I am sure that hon. Members will agree that this arrangement is a marked advance on any previous arrangements that have operated up to now. How did the company achieve it? It did so by what I call "programming". We know about programming of computers, in which one feeds in the right sort of information in the right way and generally, I understand, gets the right sort of answer. Certainly, programming has been the answer for the Baker Perkins scheme.

The firm instituted a four month pre-apprenticeship period which all apprentices have to go through. The E.I.T.B. has also concluded that a pre-apprenticeship training is an essential prerequisite to formal apprenticeship. There again, great minds think alike. Then the firm looked forward at the work that craftsmen are required to do now and estimated what will be required in future. From these estimates and this knowledge, it prepared training manuals, which break down into easy and progressive steps. There is the learning of basic and theoretical study and the firm also introduced instruction for workshop practice. The firm also includes the operating of machine tools.

It found out all the teaching and guidance which would have to be given over a longer period of apprenticeship and broke it down into easily understood programmes which could be put in manual form, or in a card index, or on a screen for visual instruction, so that a progression could be arranged to provide for the apprentice thoroughly to understand the first step before moving on to the second.

The training manuals provided by this company have all been closely studied by the officers of the Engineering Industry Training Board who have praised them highly. They are set out in clear and progressive steps showing the fundamentals of craft practice which all apprentices have to know in their chosen craft. The firm has written 29 different programme tests covering four craft groups—fitting, turning, milling and sheet metal work. These programmes are in book or card index form and others are on teaching machines. Each apprentice progresses entirely at his own speed. If there are 20 apprentices and one has a capacity for learning quickly, the card indexes and the manuals are available and he can absorb information at his own speed, while the slower thinker who wants more time is allowed to proceed at his own speed. The fast learner is not held up by the slow thinker, which is often the case when people are taught in groups or classes.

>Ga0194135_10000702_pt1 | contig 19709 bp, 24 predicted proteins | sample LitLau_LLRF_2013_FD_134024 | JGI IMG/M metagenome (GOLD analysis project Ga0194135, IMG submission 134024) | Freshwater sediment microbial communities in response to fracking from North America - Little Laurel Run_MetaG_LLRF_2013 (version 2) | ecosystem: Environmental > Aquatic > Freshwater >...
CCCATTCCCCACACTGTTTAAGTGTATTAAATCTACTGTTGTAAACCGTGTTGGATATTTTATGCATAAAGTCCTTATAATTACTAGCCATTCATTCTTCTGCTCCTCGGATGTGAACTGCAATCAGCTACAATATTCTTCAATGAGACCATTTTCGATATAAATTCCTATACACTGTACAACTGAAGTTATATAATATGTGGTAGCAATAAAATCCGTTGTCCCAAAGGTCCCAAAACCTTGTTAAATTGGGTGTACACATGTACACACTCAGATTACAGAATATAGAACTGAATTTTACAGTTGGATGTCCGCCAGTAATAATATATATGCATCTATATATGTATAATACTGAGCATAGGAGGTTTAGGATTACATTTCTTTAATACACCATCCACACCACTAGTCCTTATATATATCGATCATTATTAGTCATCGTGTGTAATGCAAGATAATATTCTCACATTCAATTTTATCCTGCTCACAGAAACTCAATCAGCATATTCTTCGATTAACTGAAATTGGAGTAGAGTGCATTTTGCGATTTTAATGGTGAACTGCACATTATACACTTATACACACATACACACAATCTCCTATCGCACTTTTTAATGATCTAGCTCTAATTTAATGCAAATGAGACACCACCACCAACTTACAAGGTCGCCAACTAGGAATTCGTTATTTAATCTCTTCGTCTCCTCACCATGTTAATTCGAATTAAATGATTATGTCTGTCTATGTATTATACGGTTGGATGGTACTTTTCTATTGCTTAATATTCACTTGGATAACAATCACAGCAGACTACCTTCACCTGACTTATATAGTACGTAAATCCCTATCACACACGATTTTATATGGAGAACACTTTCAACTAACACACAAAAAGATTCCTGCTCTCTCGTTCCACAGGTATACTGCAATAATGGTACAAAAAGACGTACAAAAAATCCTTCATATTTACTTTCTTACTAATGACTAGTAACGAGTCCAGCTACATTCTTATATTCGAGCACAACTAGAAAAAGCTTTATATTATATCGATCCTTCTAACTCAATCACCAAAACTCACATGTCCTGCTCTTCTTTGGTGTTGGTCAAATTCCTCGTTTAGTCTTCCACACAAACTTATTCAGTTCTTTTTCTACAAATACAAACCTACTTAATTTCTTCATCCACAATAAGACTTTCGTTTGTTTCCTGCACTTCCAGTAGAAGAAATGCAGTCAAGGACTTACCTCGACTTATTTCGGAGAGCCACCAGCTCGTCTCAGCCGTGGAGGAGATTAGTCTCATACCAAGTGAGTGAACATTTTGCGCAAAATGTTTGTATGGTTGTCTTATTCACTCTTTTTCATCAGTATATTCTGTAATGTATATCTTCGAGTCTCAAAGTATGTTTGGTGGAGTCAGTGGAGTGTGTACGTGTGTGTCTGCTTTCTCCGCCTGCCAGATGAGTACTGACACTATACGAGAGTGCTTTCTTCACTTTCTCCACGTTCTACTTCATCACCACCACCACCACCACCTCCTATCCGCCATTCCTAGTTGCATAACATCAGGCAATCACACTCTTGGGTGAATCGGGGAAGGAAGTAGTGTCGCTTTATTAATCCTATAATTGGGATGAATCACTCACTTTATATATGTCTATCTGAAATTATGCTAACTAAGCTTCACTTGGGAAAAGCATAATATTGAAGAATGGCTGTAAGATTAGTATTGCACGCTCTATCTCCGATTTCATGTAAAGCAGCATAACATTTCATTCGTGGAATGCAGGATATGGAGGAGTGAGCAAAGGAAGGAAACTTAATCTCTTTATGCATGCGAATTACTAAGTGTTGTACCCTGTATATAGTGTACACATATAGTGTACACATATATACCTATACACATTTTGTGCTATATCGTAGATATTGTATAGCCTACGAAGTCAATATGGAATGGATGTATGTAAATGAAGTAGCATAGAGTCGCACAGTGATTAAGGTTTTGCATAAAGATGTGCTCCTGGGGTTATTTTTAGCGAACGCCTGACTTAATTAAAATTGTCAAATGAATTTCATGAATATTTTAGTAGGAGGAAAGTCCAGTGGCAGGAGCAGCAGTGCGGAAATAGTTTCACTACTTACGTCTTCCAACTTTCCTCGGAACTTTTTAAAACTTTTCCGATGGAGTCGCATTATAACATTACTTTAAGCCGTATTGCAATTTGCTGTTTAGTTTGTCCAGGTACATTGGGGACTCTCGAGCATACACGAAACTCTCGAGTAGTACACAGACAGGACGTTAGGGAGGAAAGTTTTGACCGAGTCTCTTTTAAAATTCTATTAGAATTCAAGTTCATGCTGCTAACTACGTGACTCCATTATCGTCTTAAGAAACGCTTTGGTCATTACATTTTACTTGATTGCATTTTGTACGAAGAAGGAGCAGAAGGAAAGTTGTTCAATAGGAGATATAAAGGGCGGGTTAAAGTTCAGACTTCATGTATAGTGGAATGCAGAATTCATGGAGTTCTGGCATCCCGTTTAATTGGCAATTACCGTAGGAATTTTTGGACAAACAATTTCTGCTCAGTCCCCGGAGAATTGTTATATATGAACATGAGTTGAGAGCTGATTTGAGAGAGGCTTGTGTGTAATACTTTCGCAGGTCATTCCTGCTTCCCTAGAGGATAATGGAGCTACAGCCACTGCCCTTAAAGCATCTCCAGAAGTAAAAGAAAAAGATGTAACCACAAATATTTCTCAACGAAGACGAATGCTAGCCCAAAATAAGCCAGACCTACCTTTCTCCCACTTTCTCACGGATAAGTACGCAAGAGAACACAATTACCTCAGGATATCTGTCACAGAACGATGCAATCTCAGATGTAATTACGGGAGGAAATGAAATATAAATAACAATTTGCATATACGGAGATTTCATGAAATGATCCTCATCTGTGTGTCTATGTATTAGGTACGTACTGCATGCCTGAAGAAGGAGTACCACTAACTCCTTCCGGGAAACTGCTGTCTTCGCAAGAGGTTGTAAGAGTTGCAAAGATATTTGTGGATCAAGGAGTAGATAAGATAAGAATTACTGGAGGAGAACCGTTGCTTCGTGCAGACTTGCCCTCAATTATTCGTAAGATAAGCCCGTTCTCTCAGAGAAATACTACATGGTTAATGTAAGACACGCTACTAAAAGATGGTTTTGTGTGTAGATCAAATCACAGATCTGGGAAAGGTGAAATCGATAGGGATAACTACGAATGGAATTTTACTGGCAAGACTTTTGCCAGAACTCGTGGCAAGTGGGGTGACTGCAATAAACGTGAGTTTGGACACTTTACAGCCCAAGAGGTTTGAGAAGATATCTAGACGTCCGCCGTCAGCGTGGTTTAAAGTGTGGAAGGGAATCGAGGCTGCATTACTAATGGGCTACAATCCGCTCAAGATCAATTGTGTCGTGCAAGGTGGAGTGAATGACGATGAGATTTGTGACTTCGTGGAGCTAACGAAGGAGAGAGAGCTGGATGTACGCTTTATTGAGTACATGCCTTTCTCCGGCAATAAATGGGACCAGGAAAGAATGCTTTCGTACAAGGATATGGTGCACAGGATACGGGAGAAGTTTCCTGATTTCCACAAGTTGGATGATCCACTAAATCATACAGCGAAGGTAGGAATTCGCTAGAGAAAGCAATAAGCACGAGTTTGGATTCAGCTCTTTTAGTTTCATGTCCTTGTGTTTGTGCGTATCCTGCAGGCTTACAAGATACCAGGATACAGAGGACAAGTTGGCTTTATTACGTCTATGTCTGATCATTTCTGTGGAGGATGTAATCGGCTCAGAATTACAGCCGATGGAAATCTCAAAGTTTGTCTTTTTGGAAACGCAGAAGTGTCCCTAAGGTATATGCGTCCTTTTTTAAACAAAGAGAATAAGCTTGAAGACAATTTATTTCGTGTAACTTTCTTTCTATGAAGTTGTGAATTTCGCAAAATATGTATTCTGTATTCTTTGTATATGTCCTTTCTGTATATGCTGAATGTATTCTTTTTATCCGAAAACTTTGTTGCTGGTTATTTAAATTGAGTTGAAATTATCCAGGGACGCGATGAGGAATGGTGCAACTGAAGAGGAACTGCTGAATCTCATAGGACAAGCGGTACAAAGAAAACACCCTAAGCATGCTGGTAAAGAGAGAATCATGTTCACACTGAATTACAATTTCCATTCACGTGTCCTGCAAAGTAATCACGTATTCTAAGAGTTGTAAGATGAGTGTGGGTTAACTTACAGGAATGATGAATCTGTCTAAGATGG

Let us suppose that a programme deals with the hacksaw. The trainee studies diagrams of the hacksaw and reads about its uses and its limitations. He must be able to answer written questions on that tool and about its use before he can go to the next stage, which may be going into the workshop actually to use it. In this way, the trainee receives individual instruction and is not dominated, which would mean sometimes being penalised, by the average speed which a group would have to follow. It means that the quick thinker and the able chap can get to the standard of competence required in three years when the slower thinker might take four or even five years.

The system also enables much better use to be made of the instructors. They are no longer expected to spend endless hours repeating the same lecture and using the old diagrams on the blackboard. The instructor is free to give individual instruction to the individual apprentices who want it. If one man does not need to have extra tuition from the instructor because he is following the card index, the instructor is left free and able to look after those who really need his help. If the instructor is not immediately available to assist an apprentice, the apprentice can tackle another programme by himself until the instructor is ready. In this way programmed instruction is a most efficient and useful time saver.

Having said that, I stress very strongly that other facilities still have to be provided. Quiet rooms are needed in which the trainee can follow the programme through. Machine hand tools on which to practise are still needed, and certainly fully qualified instructors are essential. I repeat that we must have the co-operation of the local technical college in order to see that academic and practical work are properly integrated.